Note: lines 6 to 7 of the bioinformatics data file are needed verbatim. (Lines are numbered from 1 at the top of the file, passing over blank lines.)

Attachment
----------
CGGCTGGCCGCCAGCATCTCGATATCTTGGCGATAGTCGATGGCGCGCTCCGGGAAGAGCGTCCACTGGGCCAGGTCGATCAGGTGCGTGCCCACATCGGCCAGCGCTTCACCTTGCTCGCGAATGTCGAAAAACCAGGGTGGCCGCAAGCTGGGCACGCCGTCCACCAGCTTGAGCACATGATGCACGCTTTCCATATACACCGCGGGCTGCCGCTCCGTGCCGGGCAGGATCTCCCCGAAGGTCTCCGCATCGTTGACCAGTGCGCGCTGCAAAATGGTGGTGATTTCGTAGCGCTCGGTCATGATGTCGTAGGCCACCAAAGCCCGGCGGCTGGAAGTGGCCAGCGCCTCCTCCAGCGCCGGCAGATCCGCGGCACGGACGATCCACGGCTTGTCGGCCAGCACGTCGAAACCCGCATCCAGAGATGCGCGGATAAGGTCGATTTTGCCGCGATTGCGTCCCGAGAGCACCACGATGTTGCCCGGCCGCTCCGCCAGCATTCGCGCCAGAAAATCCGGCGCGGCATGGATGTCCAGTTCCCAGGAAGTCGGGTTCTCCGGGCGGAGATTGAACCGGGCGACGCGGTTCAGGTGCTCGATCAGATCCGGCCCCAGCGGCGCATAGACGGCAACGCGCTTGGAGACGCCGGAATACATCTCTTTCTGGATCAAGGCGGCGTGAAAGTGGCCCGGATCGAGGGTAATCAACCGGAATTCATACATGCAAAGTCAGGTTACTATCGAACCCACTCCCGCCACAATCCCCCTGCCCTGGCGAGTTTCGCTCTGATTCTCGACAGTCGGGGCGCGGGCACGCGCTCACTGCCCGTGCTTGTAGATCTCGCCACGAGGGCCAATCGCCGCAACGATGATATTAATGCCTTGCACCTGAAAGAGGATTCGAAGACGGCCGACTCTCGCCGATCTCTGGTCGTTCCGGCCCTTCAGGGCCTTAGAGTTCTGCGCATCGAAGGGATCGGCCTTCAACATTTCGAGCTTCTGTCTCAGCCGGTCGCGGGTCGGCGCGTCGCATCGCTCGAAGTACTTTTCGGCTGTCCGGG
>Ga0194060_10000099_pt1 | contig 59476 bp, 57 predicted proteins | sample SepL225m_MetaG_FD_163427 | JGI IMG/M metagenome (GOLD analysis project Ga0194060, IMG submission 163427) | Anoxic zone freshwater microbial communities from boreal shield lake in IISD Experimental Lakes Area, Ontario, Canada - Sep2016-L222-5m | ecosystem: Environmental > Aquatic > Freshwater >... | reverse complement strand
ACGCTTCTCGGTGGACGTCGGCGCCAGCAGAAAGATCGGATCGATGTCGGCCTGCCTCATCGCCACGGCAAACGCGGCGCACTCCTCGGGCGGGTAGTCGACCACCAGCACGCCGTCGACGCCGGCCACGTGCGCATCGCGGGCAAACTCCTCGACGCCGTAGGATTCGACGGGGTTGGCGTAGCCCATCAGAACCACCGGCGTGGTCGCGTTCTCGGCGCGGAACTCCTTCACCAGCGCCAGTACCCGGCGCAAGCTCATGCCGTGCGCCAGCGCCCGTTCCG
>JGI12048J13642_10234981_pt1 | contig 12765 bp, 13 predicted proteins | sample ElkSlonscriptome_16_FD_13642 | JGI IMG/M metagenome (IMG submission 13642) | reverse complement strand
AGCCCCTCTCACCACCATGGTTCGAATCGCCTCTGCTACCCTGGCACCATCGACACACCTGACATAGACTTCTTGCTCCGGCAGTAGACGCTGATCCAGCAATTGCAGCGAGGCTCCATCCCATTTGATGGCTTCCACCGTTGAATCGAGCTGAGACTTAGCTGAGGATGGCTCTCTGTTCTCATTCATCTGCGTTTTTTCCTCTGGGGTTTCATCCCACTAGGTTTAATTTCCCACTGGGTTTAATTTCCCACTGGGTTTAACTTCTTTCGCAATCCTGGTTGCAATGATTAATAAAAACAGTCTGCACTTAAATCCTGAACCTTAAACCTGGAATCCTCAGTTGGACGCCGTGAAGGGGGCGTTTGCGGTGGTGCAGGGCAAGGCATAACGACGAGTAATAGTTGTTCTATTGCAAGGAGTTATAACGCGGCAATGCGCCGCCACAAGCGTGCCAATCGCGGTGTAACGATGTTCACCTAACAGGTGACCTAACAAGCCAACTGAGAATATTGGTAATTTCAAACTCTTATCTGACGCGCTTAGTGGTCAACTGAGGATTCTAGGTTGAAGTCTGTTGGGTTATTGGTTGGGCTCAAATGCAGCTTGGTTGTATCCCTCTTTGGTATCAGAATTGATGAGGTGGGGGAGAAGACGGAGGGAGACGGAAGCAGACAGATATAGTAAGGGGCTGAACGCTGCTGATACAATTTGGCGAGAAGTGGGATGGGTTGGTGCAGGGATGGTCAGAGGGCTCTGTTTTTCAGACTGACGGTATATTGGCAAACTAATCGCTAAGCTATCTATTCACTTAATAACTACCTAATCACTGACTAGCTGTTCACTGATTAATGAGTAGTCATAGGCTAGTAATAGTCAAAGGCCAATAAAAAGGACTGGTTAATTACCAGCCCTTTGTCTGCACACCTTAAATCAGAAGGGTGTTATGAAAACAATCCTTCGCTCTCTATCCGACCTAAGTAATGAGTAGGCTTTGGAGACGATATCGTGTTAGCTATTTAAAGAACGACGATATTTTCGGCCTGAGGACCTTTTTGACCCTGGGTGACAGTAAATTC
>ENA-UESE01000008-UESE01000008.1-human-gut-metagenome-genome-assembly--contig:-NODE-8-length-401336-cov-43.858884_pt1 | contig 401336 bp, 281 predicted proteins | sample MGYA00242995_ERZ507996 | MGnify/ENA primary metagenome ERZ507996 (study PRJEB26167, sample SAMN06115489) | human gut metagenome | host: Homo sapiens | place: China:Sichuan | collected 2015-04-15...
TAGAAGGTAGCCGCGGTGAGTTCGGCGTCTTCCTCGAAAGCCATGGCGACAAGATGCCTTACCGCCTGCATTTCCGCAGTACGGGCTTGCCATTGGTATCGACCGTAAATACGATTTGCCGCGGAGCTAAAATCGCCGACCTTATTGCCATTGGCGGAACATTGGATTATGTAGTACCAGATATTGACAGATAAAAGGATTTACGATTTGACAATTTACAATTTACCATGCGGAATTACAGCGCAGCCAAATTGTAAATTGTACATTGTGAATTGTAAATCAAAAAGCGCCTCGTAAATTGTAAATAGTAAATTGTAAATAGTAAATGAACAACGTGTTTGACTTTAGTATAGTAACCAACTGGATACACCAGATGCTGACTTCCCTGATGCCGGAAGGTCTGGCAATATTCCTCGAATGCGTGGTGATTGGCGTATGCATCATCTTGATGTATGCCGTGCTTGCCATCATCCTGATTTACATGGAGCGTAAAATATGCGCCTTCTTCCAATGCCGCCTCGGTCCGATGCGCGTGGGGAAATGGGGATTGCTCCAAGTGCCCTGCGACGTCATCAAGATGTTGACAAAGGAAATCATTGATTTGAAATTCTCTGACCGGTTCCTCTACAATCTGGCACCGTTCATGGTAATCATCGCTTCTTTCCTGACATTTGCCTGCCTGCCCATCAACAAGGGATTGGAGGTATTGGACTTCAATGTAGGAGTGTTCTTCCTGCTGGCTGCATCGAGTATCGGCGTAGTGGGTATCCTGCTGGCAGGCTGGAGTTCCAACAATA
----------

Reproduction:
>ENA-UESE01000008-UESE01000008.1-human-gut-metagenome-genome-assembly--contig:-NODE-8-length-401336-cov-43.858884_pt1 | contig 401336 bp, 281 predicted proteins | sample MGYA00242995_ERZ507996 | MGnify/ENA primary metagenome ERZ507996 (study PRJEB26167, sample SAMN06115489) | human gut metagenome | host: Homo sapiens | place: China:Sichuan | collected 2015-04-15...
TAGAAGGTAGCCGCGGTGAGTTCGGCGTCTTCCTCGAAAGCCATGGCGACAAGATGCCTTACCGCCTGCATTTCCGCAGTACGGGCTTGCCATTGGTATCGACCGTAAATACGATTTGCCGCGGAGCTAAAATCGCCGACCTTATTGCCATTGGCGGAACATTGGATTATGTAGTACCAGATATTGACAGATAAAAGGATTTACGATTTGACAATTTACAATTTACCATGCGGAATTACAGCGCAGCCAAATTGTAAATTGTACATTGTGAATTGTAAATCAAAAAGCGCCTCGTAAATTGTAAATAGTAAATTGTAAATAGTAAATGAACAACGTGTTTGACTTTAGTATAGTAACCAACTGGATACACCAGATGCTGACTTCCCTGATGCCGGAAGGTCTGGCAATATTCCTCGAATGCGTGGTGATTGGCGTATGCATCATCTTGATGTATGCCGTGCTTGCCATCATCCTGATTTACATGGAGCGTAAAATATGCGCCTTCTTCCAATGCCGCCTCGGTCCGATGCGCGTGGGGAAATGGGGATTGCTCCAAGTGCCCTGCGACGTCATCAAGATGTTGACAAAGGAAATCATTGATTTGAAATTCTCTGACCGGTTCCTCTACAATCTGGCACCGTTCATGGTAATCATCGCTTCTTTCCTGACATTTGCCTGCCTGCCCATCAACAAGGGATTGGAGGTATTGGACTTCAATGTAGGAGTGTTCTTCCTGCTGGCTGCATCGAGTATCGGCGTAGTGGGTATCCTGCTGGCAGGCTGGAGTTCCAACAATA